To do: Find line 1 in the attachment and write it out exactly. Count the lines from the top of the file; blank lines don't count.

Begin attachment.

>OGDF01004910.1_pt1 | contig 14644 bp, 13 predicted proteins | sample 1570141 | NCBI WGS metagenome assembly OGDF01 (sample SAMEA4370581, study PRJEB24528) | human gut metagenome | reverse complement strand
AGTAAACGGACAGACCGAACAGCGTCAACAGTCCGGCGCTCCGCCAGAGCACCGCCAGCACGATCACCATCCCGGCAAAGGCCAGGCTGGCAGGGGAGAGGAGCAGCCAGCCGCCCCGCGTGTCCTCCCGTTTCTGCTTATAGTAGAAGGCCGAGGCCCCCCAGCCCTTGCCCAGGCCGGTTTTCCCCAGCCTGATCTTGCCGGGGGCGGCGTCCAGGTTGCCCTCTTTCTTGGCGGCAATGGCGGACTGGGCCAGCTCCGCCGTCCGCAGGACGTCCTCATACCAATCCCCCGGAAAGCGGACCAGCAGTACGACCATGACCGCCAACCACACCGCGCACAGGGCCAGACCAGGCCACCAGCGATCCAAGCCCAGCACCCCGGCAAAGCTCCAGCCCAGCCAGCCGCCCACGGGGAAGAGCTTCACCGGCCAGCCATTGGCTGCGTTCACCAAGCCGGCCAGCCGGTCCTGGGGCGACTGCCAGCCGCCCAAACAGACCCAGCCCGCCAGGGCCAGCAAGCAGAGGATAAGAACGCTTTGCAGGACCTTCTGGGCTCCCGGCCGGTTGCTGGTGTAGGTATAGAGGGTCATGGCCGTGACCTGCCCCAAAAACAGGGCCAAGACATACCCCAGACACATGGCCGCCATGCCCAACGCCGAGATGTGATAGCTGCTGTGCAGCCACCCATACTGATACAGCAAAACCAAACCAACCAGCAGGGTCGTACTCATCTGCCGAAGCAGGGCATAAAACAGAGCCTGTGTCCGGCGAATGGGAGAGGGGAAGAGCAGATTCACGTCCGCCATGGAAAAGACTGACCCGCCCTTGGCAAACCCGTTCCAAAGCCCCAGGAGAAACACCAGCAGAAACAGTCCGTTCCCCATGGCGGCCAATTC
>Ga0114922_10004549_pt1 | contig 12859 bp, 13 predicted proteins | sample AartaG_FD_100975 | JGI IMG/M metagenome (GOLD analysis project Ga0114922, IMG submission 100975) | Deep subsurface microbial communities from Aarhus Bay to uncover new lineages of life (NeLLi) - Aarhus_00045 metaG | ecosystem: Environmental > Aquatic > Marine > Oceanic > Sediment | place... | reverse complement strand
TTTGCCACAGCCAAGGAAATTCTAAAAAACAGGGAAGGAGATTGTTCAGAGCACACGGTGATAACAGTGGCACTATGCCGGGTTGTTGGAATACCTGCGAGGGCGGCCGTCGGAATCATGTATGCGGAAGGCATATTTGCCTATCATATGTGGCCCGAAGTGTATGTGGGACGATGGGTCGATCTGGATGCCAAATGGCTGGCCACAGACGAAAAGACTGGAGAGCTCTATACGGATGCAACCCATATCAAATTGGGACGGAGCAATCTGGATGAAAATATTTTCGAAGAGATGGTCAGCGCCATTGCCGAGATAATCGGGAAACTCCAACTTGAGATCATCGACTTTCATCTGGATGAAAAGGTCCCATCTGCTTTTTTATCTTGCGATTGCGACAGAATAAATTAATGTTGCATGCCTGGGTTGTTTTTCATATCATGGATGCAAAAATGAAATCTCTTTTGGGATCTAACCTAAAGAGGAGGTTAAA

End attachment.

>OGDF01004910.1_pt1 | contig 14644 bp, 13 predicted proteins | sample 1570141 | NCBI WGS metagenome assembly OGDF01 (sample SAMEA4370581, study PRJEB24528) | human gut metagenome | reverse complement strand